Safeguarding the Tor network: our commitment to network health and supporting relay operators
Some of you may have noticed that we have recently removed a large number of relays from the Tor network. We did this to protect network health and the safety and security of our community and users. This process has sparked larger discussions within our teams and community members about the state of Tor relay policies and the potential for incentivization models that can better support our relay operators and the growth of the Tor network. It has also encouraged us to reflect more deeply on our mission and the role of free, open-source technology.
In this blog post, we want to reaffirm our commitment to keeping Tor free, and provide insight into the rationale behind our recent actions to protect the network from bad actors.
The problem with for-profit schemes
As a free and open-source project, the Tor network is built on the principles of openness, collaboration, and community-driven development. It's powered by a community that relies on the support of volunteers who donate their resources and bandwidth to ensure that users around the world can access the free and open internet. This gives our users and the larger community the freedom to access, run, co-develop, and share the software without being locked into a particular vendor, platform, or service provider.
This openness makes our network (and the privacy guarantees it offers) more robust and resilient to attacks. But this openness can also open up avenues for malicious operators. This is why we have put in place relay requirements, relay policies and criteria for rejecting bad relays to ensure the overall health of our network, safety of our users, and alignment with our values.
Considering incentives to grow the Tor network
The discussions about possible incentives for relay operators go as far back as the creation of the Tor network. Which ones might align with the values and intrinsic motivators of the Tor community? And why do externally mediated rewards and monetary compensation pose a threat?
We have worked with researchers to design and evaluate different models, and published papers and blog posts outlining the wide range of potential issues with rewards, including a possible TorCoin. From an over-reliance on a central entity, which could put user anonymity at risk in designs that prioritize some traffic, to legal classification and liability concerns that would arise from the introduction of real money to loss of location diversity and many more. So far, none of the proposed schemes has been able to deliver a comprehensive and safe solution to address the issue of scale.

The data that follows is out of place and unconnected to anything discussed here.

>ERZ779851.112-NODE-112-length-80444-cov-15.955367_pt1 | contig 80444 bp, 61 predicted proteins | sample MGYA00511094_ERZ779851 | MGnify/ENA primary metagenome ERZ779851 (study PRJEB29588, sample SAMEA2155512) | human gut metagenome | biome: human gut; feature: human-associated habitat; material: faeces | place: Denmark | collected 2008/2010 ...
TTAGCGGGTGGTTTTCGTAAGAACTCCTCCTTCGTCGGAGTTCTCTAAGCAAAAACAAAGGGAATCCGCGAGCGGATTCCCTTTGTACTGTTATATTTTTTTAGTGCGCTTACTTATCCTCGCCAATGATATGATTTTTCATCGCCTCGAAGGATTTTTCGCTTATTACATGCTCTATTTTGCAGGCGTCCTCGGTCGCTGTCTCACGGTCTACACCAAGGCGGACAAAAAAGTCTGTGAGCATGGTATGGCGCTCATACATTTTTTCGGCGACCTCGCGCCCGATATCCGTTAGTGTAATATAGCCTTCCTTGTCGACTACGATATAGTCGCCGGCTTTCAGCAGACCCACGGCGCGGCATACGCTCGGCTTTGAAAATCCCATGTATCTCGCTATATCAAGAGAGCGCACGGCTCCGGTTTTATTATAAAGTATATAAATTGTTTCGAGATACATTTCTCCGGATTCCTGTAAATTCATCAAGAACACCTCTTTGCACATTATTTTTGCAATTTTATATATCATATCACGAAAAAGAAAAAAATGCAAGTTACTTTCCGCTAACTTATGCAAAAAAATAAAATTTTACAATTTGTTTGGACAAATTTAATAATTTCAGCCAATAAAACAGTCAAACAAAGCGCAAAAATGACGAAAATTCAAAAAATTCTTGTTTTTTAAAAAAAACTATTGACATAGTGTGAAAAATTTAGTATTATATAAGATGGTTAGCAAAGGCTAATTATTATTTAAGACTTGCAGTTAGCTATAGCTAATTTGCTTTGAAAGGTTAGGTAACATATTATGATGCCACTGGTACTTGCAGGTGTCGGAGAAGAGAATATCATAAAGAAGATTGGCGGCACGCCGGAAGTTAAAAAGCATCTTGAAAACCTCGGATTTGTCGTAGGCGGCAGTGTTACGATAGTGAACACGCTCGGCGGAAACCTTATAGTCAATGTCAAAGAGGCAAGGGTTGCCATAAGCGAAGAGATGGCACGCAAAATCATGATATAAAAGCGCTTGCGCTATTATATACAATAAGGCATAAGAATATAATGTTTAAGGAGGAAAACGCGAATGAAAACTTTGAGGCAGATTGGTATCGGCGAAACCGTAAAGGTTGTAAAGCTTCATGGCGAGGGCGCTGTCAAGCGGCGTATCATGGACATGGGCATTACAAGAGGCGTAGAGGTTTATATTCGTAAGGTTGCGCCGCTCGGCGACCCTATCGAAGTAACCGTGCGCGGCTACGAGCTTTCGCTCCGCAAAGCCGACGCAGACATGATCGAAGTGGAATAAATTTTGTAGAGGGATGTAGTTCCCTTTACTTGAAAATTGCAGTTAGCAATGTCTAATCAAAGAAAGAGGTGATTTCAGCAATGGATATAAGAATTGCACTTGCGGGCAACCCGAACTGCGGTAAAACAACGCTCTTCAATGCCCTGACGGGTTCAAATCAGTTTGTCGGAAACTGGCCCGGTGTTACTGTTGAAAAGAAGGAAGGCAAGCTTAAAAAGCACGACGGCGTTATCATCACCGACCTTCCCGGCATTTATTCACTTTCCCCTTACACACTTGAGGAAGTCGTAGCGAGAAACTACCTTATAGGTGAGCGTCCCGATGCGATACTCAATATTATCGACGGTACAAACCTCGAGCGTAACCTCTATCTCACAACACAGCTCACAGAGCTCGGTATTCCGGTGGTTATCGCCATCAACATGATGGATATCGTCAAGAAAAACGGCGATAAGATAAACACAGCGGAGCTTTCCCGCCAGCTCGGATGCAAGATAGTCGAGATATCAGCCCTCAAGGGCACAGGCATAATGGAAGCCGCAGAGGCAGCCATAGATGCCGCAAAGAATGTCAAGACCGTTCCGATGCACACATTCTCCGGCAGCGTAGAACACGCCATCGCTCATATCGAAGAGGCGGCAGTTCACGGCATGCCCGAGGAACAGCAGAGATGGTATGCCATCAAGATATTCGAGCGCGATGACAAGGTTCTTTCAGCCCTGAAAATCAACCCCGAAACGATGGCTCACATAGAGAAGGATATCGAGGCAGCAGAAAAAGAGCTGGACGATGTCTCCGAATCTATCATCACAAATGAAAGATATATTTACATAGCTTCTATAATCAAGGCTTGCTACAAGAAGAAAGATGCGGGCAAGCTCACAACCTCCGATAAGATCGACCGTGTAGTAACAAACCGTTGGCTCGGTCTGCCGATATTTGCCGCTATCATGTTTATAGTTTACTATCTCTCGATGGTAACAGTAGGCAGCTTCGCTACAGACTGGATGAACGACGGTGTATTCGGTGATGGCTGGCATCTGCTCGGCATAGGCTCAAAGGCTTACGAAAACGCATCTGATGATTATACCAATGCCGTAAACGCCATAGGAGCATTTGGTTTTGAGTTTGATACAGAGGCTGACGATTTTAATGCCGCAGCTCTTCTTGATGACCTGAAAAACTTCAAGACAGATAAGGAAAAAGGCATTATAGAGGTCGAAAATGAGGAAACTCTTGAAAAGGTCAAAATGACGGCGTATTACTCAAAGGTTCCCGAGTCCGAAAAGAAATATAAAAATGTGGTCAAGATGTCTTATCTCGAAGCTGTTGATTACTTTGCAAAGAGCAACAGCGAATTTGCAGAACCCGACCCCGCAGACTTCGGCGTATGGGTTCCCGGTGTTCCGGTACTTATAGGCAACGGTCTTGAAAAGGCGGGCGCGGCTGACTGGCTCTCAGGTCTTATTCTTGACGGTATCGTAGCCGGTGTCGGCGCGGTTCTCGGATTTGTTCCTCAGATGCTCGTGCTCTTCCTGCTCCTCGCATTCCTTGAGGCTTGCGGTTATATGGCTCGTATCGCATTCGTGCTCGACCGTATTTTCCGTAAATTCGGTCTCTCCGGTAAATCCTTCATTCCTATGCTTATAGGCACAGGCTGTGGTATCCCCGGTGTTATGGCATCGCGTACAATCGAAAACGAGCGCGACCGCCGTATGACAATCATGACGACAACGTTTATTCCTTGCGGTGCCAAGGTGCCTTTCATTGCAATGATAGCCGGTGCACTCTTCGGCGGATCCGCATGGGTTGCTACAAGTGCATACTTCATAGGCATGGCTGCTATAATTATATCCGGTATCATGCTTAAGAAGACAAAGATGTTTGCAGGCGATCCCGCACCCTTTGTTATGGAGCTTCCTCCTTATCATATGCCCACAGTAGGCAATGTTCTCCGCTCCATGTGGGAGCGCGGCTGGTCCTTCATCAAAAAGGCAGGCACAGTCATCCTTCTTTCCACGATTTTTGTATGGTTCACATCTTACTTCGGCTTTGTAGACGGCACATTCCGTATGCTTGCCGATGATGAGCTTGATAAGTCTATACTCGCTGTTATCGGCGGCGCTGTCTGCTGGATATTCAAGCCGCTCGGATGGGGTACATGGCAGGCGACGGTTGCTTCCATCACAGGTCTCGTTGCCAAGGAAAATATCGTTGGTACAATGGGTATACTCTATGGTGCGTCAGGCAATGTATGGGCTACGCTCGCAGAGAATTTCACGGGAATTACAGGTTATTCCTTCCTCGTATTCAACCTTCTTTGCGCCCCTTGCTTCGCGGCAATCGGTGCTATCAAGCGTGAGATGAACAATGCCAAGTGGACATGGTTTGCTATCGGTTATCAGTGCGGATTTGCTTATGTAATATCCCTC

All of this is not to say that it cannot be done. In fact, this research has significantly advanced those discussions and introduced a number of requirements that a well-designed incentive scheme "should fulfill: both clients and relays should be able to receive the incentive so that neither group stands out; and the timing of payments should not allow cheating and should not enable linkability." However, these efforts also strongly indicate that there isn't a shortcut, no third-party silver bullet---and that more work is needed. Above all, that this work needs to happen in collaboration and partnership with the Tor Project and our community of directory authorities and relay operators. In fact, we hope to "motivate new researchers and developers to start thinking about solutions to problems that Tor is interested in" and continue to submit ideas and proposals to the network health team..
Recent threats to Tor network health
Recently, we've identified some operators associated with a high-risk, for-profit scheme. This financial scheme is promising monetary gains with cryptocurrency tokens, and is operated by third parties without the endorsement or approval of The Tor Project. We consider these relays to be harmful to the Tor network for a number of reasons, including that certain of the relays do not meet our requirements, and that such financial schemes present a significant threat to the network's integrity and the reputation of our project as they can attract individuals with malicious intent, put users at risk, or disrupt the volunteer-driven spirit that sustains the Tor Community.